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Today

As we all know there are no live gigs taking place in the immediate future. However, any links to jazz streaming that are deemed suitable - i.e. with a professional approach - will be considered for posting.

Wednesday, August 17, 2016

CD Review: Barney Kessel - Live At the Jazz Mill 1954

Barney Kessel (guitar); Pete Jolly (piano); Gene Stoffali (bass); Art Kile (drums).
(Review by Maurice J. Summerfield).
In 1954 Barney Kessel was only 31 years old yet he had already had been, in the late 1940’s, the featured guitarist in the Artie Shaw, Charlie Barnet and Benny Goodman bands.  In 1947 he was a member of Charlie Parker’s All Stars and, in 1952 -1953, toured the world with Norman Granz’s JATP package both as a soloist and as an integral part of the Oscar Peterson Trio.  
Kessel also featured as sideman/soloist on dozens of jazz recordings produced by Norman Granz including groups as disparate as those led by Lester Young, Benny Carter, Charlie Parker, Billie Holiday, Ella Fitzgerald, Anita O’Day, Kid Ory, Art Tatum, Oscar Peterson, Ben Webster, Harry Edison, Buddy De Franco, Buddy Rich and many other jazz greats.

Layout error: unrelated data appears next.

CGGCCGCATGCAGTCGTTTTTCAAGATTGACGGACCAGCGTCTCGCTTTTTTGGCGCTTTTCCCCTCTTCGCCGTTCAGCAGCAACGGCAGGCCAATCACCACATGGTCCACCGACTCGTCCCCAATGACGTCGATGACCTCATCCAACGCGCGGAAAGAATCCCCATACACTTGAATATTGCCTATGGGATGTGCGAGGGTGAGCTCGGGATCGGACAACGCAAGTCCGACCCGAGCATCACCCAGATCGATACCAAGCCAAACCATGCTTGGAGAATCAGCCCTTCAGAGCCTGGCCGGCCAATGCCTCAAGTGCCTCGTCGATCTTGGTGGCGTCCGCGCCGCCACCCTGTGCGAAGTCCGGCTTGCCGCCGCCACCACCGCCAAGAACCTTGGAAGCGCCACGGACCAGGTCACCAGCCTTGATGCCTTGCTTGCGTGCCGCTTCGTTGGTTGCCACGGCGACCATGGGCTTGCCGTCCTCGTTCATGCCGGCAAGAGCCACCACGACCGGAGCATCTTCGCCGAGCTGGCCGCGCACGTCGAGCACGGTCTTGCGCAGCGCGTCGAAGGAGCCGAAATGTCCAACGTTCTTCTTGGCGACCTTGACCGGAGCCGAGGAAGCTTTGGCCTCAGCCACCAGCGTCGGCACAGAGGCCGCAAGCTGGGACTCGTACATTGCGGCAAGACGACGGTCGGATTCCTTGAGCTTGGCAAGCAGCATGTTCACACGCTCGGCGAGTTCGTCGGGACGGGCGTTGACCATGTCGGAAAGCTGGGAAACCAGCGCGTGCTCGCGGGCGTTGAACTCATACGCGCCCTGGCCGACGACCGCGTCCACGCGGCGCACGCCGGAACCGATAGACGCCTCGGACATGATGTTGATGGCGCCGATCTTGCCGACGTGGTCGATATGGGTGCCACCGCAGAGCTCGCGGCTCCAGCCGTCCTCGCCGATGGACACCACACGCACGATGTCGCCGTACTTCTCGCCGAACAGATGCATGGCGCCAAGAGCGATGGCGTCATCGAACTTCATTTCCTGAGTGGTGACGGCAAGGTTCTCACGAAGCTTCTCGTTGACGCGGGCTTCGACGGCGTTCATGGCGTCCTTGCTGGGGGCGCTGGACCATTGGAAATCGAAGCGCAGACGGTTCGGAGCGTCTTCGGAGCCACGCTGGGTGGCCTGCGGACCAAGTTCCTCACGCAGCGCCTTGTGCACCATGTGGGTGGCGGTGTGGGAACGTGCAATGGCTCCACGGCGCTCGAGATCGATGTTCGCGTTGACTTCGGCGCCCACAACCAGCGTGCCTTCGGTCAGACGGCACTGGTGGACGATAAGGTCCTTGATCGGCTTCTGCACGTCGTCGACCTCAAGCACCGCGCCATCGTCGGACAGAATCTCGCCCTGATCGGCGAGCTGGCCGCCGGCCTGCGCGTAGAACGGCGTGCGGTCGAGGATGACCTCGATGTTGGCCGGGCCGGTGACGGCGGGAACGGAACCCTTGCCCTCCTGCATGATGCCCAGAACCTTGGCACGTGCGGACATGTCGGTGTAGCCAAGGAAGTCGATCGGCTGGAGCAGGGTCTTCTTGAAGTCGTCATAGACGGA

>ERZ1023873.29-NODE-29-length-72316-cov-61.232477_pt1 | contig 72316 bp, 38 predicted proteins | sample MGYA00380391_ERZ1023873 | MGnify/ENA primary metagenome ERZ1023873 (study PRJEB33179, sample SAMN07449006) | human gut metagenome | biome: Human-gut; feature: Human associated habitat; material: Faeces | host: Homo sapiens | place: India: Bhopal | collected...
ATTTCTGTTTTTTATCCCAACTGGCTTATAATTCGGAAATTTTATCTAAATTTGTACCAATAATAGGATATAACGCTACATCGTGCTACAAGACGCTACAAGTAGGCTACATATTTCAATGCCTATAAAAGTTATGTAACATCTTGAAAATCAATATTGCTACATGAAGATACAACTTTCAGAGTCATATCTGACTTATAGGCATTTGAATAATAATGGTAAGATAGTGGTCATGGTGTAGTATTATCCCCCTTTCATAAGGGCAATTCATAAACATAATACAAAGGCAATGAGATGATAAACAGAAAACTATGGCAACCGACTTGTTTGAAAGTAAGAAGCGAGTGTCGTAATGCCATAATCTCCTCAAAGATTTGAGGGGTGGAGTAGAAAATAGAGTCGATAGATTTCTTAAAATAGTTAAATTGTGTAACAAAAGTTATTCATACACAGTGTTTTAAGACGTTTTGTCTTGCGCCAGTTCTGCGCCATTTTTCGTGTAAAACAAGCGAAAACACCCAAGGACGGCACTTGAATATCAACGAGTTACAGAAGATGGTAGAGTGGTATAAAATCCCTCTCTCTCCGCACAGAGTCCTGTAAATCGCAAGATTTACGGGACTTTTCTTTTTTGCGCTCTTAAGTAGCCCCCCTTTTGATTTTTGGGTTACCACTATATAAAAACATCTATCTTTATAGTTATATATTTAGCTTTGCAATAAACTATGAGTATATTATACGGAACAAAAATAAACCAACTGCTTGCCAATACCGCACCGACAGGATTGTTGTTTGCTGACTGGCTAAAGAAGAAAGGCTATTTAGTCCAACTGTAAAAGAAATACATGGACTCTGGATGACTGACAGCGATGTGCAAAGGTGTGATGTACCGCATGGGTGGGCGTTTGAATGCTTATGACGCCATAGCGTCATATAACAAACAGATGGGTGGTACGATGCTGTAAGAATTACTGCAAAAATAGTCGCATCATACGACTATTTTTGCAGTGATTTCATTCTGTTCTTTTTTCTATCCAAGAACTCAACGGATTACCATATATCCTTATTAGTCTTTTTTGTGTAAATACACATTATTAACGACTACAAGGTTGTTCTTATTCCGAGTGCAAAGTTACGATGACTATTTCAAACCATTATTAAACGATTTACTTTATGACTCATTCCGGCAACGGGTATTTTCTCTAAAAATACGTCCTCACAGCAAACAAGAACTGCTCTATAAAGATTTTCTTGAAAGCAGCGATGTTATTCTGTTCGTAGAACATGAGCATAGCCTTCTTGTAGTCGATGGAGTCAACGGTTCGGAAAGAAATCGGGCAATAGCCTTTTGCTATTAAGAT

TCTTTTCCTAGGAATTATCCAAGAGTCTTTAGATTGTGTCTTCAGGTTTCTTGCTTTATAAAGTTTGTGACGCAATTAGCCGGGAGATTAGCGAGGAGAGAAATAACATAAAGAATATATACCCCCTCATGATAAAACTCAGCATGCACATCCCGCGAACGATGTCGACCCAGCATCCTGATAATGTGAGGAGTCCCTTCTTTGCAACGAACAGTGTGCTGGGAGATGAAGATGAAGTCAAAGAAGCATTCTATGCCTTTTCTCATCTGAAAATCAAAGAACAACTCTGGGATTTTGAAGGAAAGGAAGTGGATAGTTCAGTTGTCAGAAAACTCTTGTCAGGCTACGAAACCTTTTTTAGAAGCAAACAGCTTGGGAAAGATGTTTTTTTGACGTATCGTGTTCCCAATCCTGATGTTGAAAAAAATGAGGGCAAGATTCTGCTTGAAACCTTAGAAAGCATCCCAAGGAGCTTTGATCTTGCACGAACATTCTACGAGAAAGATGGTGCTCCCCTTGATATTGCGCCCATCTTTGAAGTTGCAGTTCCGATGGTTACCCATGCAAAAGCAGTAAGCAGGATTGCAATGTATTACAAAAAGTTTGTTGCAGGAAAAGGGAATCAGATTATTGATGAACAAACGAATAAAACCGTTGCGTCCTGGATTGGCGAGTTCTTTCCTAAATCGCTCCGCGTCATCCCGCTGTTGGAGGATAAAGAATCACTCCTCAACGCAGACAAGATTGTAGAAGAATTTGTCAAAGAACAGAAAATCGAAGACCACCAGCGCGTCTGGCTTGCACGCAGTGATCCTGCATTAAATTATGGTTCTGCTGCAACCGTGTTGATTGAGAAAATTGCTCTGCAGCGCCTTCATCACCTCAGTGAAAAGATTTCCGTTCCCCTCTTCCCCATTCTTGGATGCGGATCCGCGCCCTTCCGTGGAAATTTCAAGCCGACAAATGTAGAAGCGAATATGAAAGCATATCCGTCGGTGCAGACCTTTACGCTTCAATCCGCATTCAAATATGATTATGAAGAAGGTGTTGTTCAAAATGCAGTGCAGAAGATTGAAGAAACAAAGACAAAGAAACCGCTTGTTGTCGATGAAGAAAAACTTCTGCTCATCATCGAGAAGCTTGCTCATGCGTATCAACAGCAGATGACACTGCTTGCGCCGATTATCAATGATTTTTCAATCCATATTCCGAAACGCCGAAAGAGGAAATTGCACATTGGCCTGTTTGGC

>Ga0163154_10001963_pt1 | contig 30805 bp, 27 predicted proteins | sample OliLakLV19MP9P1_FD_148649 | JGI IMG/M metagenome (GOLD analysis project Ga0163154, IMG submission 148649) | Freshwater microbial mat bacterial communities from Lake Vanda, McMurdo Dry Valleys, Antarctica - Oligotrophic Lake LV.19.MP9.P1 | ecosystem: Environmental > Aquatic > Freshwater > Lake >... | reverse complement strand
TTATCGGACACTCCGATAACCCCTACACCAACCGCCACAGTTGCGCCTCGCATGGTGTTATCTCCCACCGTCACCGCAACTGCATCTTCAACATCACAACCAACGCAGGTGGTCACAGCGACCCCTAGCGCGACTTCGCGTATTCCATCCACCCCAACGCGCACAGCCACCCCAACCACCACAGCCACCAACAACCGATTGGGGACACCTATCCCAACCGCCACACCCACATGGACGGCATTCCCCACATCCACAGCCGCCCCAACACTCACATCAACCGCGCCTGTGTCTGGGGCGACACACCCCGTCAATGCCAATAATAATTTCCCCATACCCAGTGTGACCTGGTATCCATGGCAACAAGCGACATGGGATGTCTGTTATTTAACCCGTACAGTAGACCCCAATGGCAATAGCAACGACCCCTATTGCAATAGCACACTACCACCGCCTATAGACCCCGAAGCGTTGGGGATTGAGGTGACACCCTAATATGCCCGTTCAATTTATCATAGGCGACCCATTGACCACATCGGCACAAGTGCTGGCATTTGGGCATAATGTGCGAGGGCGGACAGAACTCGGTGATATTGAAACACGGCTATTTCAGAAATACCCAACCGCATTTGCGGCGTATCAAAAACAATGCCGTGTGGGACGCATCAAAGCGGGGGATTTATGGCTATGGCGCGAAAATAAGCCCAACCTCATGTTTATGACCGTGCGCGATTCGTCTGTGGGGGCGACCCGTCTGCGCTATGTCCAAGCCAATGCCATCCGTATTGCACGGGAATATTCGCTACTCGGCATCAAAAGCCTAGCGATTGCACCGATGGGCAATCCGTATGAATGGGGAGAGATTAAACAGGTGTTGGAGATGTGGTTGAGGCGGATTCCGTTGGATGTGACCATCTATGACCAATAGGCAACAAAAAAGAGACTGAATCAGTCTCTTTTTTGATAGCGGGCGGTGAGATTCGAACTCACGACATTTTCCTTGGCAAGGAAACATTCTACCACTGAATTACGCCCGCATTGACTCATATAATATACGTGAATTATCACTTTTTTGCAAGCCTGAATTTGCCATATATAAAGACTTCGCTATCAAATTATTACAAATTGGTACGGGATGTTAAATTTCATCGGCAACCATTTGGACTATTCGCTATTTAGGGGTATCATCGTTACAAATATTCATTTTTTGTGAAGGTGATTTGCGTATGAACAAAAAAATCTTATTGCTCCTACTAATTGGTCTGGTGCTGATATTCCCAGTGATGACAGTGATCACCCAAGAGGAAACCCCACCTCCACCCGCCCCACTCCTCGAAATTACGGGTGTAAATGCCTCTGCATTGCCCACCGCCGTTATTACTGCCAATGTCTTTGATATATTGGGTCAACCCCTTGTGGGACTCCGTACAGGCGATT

Leonard Feather wrote in Downbeat, that Barney Kessel is as lyrical a guitarist as we have in jazz today, and is also a rhythmic natural who can outswing any man in the house.
This 62 years old, newly discovered, recording confirms that Feather was 100% correct. Taped by a, then 21-year old, jazz fan Jack Miller, the tracks have been selected from those recorded by Miller during Kessel’s ten-night residency at the ‘Jazz Mill’ club in Phoenix, Arizona backed by the Pete Jolly Trio.
The quality of the recording is surprisingly good.   Released 12 years after the great jazz musician’s death, this CD (also available on vinyl) shows Kessel at his swinging best and as such is a must for jazz guitar lovers.  Songs featured on the recording are Strike up the Band, How About You, Get Happy, Stardust, Seven come Eleven, Rose Room, Somebody Loves Me and Embraceable You.  Pete Jolly fans will also be delighted at the discovery of this early recording. 
Kessel is at the height of his powers here and one which I heartily recommend. My only small complaint is the CD, at 42.03 minutes, is a bit short by today’s norm although  vinyl fans might not complain!.
Maurice J. Summerfield.

1 comment :

Russell said...

A new release, great! Off to JG Windows to see if they've got a vinyl copy!

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